News Americas, NEW YORK, NY, Mon. Nov. 21, 2021: The government is promising to audit the US$9.5 billion in capital costs outside the audit window that is now closed. It hasn’t explained how it will enforce any discrepancies found given timeframe to audit Liza 1 and Liza 2, the first 2 projects in the Stabroek block, have expired.
But let’s not jump ahead, even the first steps of how it will proceed with the audit is unclear, there is no mention of a timeline on when the audit is slated to start and when it will be completed. As shown in the analysis below, the Stabroek Block costs appear to be padded by at least 25%.
If we consider the history of the US$460 million pre-contract costs audit, then the outlook for the audit of the US$9.5 billion in capital costs appears bleak. Chris Ram in May 2018 raised serious concerns about the pre-contract costs for the Stabroek Block.
He used the oil companies own financial statements to show the pre-contract costs were overstated by at least 25% or US$92 million. It then took about 19 months for the government to hire a UK firm, IHS Markit, in December 2019 to start the audit. It is now November 2021, and the results of the pre-contract costs audit have still not been released. It has been 3.5 years from when legitimate concerns were raised about pre-contracts cost and we still don’t have any answers.
The capital cost of Liza 1 is US$3.5 billion, and Liza 2 is US$6 billion for a total of US$9.5 billion. The Liza 1 capital cost was originally stated at US$4.4 billion and after concerns were raised in the media by Dr Jan Mangal and others it dropped to US$3.7 billion before settling at US$3.5 billion. That is an initial overstatement of about 26%.
The breakeven cost for Liza 2 is US$25/barrel but Liza 1 breakeven cost is US$35/barrel. However, on a per barrel basis Liza 2 capital cost is US$10/barrel and Liza 1 per barrel capital cost is US$7.78. The details can be found here.
Given these different breakeven costs, one would have expected Liza 2 capital cost per barrel to be lower than Liza 1. Not to mention that on the second project, Liza 2, one would expect the oil companies to be more efficient given the lessons they would have learnt from the first project. If we apply the per barrel capital cost of Liza 1 to Liza 2, we see Liza 2 is about 29% more expensive. This is a red flag that should have triggered an urgent response to initiate an audit.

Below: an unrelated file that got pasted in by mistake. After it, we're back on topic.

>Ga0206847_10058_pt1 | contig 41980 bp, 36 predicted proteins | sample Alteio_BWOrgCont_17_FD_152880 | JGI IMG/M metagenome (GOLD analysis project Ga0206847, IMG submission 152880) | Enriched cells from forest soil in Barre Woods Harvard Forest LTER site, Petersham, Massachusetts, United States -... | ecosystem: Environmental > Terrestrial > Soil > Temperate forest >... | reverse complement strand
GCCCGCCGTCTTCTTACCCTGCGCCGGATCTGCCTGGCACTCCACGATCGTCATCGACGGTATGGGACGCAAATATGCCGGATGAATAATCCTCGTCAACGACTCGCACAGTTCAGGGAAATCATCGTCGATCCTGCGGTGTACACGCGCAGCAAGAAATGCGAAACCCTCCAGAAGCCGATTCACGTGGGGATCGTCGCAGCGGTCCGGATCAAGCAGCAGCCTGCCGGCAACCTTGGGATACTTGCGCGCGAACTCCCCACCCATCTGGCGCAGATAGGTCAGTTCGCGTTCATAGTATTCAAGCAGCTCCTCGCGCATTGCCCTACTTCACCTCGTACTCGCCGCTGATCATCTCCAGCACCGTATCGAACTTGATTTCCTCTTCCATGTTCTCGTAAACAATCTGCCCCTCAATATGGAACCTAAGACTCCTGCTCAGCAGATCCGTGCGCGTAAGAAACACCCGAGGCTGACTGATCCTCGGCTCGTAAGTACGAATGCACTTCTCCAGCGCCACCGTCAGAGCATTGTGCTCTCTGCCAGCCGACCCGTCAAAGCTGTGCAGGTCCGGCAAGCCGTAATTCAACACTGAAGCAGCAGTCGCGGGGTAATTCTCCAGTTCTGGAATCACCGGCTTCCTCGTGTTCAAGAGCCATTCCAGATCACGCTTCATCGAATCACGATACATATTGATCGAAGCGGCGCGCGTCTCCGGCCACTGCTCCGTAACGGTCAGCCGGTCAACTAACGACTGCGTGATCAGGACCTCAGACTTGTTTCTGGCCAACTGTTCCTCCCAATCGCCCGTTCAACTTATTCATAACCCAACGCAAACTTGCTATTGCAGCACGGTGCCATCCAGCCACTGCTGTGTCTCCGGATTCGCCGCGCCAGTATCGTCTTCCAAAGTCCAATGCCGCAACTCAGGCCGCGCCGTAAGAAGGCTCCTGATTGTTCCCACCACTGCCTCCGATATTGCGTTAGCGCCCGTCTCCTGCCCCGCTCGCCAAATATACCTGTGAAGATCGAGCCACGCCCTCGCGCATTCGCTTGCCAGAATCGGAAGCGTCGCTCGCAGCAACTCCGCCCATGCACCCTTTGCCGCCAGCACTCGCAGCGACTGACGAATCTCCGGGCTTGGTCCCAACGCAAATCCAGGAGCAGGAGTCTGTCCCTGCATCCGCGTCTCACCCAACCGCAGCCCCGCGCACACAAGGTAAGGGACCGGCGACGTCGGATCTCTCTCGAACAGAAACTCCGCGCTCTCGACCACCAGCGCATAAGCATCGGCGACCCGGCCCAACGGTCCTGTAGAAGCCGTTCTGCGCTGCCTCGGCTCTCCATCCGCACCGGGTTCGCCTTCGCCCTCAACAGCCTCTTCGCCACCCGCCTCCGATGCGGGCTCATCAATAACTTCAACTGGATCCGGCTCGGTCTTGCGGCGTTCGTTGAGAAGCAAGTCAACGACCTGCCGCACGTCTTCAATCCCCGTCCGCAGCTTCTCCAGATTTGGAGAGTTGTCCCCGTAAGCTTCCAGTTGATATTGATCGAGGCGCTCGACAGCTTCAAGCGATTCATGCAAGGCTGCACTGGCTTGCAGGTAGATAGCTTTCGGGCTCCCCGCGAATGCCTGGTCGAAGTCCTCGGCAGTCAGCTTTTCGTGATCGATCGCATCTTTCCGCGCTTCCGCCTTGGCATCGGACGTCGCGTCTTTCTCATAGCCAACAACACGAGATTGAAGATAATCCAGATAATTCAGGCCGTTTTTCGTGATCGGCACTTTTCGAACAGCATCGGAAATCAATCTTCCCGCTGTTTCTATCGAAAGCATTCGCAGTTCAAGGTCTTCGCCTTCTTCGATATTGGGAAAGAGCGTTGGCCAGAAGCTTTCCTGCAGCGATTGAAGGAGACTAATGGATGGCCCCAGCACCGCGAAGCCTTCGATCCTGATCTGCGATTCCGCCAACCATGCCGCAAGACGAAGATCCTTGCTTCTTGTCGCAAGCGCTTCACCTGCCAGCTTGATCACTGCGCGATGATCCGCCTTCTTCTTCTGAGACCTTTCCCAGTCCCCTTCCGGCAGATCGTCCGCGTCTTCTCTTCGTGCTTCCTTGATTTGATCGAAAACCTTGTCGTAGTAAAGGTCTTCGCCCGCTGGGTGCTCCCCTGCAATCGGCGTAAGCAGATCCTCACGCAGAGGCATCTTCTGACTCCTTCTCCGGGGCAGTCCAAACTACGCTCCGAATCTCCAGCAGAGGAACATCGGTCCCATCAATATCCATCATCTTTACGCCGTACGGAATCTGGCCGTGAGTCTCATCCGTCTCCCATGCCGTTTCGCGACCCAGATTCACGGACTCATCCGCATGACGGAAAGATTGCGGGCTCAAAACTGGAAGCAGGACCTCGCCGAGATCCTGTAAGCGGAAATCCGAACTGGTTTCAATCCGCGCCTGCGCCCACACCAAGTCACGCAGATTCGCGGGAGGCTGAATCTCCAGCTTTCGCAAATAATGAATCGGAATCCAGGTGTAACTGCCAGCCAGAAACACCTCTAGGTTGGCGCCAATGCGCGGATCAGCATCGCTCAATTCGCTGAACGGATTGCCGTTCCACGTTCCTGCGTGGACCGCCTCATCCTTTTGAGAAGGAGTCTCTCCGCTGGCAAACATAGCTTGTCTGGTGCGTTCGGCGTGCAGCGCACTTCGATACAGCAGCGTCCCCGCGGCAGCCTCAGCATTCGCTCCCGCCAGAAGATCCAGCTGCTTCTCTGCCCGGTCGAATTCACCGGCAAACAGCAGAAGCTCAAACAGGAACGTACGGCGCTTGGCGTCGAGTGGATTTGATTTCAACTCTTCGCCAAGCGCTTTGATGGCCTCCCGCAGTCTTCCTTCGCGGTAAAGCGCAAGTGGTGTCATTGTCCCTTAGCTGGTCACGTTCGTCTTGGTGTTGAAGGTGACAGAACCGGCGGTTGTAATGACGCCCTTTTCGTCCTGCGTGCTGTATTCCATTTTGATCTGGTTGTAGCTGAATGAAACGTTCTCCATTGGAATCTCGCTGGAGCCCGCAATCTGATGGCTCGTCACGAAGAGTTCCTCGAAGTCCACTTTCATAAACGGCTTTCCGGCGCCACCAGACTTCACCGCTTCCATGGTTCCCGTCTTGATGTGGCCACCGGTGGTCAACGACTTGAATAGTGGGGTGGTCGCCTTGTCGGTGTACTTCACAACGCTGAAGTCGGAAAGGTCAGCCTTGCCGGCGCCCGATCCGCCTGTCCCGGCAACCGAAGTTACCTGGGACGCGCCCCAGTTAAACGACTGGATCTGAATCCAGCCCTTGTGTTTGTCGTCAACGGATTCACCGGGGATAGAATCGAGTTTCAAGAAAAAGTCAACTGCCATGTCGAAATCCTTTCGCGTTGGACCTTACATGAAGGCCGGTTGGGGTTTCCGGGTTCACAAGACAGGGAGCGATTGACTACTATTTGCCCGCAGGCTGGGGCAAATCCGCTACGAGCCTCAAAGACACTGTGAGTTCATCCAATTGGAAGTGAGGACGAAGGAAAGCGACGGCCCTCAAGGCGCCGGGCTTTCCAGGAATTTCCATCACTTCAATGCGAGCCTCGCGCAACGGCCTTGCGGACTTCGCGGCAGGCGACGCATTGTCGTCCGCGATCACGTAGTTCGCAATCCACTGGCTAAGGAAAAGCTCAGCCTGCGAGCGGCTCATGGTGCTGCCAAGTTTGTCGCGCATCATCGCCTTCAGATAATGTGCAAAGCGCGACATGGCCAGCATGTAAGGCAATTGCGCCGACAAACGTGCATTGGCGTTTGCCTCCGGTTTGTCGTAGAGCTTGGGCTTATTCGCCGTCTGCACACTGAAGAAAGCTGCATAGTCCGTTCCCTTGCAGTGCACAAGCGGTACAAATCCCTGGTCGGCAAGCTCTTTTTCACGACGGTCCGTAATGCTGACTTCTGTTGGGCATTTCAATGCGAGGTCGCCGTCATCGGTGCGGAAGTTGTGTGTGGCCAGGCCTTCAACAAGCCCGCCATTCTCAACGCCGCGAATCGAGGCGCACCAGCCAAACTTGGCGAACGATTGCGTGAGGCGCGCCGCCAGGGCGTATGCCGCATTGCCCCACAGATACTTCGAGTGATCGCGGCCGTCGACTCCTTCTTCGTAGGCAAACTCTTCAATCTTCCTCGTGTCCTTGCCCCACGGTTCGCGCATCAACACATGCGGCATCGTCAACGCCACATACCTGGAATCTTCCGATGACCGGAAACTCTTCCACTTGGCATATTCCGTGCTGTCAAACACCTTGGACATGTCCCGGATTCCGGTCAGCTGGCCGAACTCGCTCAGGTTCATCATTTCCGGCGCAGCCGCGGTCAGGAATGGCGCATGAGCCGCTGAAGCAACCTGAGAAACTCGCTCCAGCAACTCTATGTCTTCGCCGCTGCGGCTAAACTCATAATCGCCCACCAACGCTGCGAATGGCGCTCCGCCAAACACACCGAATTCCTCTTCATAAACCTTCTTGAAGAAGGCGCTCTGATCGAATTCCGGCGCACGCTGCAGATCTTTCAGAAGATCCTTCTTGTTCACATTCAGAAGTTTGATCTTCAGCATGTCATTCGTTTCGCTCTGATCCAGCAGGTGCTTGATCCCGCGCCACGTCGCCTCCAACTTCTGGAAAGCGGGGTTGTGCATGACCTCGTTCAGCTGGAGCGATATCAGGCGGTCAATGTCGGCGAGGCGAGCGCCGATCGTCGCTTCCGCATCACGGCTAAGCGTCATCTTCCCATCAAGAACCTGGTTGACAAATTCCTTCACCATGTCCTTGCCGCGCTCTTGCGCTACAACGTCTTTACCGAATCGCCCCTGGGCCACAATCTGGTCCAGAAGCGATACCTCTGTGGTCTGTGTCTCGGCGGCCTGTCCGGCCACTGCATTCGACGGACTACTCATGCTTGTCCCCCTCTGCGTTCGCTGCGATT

From the scenarios above, it appears the oil companies may be padding their costs by at least 25%. If we apply a 25% padding to the US$6 billion capital cost of Liza 2, then was it padded by US$1.2 billion? If we also apply the 25% to US$9 billion capital cost for Payara, was it padded it by US$1.8 billion? That would be total padding of US$3 billion which is about 2 times the cost of Guyana’s annual budget.
We call on the government to release the audit of the US$460 million pre-contract costs immediately. Additionally, it should state when it plans to begin the audit of the US$9.5 billion in capital costs of Liza 1 & Liza 2 and when it expects it to be concluded and state who will conduct the audit.
Before the government approves anymore projects such as Yellowtail, the fourth project, it should ensure the auditing and verification of the first 3 oil projects in the Stabroek Block are completed.
EDITOR’S NOTE: EDITOR’S NOTE: Darshanand Khusial is part of the non-profit Oil and Governance Network and a financial researcher with qualifications in management accounting and securities. He is also an IT expert who once served as the lead designer on the engine behind some of the largest retail sites in the world. He holds a Masters and Bachelors in Computer Engineering from University of Toronto. He has 15 patents granted in eCommerce software, augmented reality, retail, and dental fields.